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Frank Sinatra onstage in the 1970s. Though the star was ambivalent at best about the song's message, "My Way" became emblematic of this era of his career. David Redfern/Redferns/Getty Images hide caption
Frank Sinatra onstage in the 1970s. Though the star was ambivalent at best about the song's message, "My Way" became emblematic of this era of his career.
This story is part of American Anthem, a yearlong series on songs that rouse, unite, celebrate and call to action. Find more at NPR.org/Anthem.
It's hard to imagine two occasions more different than the inaugural ball for President Trump and the funeral for murdered rapper Nipsey Hussle, but they have at least one thing in common: The same song played at both. It's a song that has come to represent a particular idea of American individualism, and in some ways feels even more relevant today than when it was recorded in 1968 by Frank Sinatra.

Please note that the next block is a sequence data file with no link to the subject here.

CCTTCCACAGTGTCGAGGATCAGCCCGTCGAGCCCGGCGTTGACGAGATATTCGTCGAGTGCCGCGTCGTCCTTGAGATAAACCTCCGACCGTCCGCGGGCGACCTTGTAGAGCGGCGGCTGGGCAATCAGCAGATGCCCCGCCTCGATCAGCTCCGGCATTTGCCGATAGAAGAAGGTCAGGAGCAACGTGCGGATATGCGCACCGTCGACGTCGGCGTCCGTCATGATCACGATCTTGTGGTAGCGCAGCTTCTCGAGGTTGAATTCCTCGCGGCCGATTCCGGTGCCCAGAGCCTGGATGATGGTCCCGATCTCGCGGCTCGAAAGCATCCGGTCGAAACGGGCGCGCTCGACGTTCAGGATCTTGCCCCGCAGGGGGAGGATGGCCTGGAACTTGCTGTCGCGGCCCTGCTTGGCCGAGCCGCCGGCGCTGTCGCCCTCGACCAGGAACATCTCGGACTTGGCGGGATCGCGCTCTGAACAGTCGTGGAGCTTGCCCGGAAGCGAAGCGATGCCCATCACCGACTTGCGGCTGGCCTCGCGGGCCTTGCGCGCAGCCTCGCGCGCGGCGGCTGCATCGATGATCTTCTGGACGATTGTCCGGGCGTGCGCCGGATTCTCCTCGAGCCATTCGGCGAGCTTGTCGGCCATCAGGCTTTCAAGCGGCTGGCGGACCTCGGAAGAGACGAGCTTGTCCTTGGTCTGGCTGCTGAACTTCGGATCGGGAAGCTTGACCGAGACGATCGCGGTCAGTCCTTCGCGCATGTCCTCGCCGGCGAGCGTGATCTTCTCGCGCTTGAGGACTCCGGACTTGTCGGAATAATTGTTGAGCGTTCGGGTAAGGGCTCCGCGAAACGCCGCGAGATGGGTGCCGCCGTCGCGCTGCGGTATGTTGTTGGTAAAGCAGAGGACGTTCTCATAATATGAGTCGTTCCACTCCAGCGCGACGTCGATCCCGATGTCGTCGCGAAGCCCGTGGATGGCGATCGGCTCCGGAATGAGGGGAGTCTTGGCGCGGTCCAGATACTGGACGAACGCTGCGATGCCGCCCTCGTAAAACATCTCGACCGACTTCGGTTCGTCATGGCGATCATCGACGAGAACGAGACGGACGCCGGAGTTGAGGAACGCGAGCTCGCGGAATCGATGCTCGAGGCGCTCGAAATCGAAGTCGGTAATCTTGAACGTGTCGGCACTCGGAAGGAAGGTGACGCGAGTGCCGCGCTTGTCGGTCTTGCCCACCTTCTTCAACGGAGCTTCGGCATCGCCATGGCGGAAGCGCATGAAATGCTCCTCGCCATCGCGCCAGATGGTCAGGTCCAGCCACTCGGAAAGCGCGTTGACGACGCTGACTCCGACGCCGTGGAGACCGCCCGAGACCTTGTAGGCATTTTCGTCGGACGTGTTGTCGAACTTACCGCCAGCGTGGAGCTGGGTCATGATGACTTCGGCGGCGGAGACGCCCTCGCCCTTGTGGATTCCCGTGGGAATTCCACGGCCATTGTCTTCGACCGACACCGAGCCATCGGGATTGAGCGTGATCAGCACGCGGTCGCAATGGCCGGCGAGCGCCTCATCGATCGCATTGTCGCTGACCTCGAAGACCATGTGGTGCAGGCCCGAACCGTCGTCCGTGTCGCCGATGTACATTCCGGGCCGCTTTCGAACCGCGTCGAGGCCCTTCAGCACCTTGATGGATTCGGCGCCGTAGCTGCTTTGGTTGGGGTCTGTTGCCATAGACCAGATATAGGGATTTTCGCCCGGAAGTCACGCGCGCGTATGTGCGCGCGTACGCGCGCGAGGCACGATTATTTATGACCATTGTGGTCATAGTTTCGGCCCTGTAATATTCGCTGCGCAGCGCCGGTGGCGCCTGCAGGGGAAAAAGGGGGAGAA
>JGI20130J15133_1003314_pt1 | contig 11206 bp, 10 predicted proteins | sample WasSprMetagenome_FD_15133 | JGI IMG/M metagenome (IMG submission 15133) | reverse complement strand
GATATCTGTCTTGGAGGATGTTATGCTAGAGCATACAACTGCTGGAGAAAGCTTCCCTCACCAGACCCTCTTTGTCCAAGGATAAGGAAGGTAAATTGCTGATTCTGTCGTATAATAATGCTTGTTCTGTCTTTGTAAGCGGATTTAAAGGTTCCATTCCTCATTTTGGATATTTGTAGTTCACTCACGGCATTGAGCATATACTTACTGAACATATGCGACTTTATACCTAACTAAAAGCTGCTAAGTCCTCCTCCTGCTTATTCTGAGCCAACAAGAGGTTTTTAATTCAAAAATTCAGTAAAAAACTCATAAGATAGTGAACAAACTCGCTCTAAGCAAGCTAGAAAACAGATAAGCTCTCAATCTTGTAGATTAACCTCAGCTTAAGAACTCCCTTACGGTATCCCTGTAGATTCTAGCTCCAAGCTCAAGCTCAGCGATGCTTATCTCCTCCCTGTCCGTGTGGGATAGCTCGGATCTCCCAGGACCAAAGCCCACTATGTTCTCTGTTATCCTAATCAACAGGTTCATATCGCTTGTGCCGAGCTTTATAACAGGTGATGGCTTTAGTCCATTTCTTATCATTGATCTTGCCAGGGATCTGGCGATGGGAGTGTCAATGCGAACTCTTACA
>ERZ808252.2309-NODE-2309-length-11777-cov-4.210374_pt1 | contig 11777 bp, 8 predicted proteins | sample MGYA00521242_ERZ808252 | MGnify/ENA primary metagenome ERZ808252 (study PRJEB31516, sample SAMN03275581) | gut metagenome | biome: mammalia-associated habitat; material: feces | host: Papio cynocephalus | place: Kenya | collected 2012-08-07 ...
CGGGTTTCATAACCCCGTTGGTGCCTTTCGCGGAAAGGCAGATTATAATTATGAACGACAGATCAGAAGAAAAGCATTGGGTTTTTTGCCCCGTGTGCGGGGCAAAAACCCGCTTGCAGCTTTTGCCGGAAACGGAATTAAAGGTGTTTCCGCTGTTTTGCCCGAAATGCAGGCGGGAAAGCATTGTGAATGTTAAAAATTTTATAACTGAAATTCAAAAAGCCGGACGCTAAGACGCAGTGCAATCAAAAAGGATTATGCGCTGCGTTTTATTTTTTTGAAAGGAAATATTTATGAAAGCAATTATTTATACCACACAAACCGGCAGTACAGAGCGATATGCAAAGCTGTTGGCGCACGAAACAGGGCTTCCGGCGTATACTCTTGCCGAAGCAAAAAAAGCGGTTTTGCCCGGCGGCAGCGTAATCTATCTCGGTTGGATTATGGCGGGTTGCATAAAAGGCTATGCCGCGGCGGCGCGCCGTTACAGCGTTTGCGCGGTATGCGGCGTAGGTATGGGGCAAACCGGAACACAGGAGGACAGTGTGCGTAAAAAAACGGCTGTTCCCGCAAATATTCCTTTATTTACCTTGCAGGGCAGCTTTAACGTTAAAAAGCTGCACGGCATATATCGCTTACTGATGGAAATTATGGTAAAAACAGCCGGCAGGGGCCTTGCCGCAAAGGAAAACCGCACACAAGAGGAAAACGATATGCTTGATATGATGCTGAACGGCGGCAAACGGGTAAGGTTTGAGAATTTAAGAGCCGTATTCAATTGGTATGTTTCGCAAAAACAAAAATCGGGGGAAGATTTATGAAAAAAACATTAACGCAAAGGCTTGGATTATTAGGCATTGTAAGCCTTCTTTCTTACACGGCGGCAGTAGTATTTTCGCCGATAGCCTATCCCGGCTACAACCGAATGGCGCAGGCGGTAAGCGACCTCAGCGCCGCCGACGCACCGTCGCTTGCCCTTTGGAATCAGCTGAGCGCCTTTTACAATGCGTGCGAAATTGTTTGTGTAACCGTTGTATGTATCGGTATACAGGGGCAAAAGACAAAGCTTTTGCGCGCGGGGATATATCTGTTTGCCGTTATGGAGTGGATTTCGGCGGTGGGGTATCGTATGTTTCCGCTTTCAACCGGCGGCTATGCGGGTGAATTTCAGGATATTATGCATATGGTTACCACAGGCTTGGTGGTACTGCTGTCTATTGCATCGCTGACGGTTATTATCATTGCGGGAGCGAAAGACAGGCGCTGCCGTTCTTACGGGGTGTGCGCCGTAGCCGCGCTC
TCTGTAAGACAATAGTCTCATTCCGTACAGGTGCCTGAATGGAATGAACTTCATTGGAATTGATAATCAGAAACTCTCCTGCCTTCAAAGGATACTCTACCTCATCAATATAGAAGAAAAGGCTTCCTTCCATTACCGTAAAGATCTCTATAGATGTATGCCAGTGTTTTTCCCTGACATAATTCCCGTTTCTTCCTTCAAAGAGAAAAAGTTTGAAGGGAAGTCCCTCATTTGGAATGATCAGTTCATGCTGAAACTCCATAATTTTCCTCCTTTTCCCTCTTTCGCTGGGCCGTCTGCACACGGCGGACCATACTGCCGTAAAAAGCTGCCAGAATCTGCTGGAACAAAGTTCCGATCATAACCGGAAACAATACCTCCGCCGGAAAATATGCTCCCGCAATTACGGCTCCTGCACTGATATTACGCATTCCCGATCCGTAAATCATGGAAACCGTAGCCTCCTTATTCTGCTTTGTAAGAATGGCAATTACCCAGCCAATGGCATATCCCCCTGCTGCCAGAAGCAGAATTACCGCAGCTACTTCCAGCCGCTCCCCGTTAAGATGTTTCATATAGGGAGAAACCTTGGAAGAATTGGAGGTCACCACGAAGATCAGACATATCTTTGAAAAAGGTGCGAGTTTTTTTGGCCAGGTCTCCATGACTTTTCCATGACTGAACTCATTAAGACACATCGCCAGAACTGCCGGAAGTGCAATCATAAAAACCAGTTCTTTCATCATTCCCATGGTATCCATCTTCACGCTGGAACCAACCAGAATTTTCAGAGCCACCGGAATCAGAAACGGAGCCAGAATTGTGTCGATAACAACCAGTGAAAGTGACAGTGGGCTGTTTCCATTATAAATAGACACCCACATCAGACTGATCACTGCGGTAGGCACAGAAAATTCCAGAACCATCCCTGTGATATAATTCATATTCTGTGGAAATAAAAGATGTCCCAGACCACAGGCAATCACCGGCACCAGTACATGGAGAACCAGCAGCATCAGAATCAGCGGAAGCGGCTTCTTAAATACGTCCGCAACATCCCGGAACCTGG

Released the following year, "My Way" was an unusual song for Sinatra. It's not a love song about a girl, a boy or even a city — it's about me, me, me. Among his fans, it is a subject of controversy: Will Friedwald, author of the book Sinatra! The Song Is You: A Singer's Art, told me it "would certainly be not on the Top 10 list of anybody who I'd consider a real major Sinatra fan." So how and why did Frank Sinatra come to sing this song? It turns out that when is even more important.
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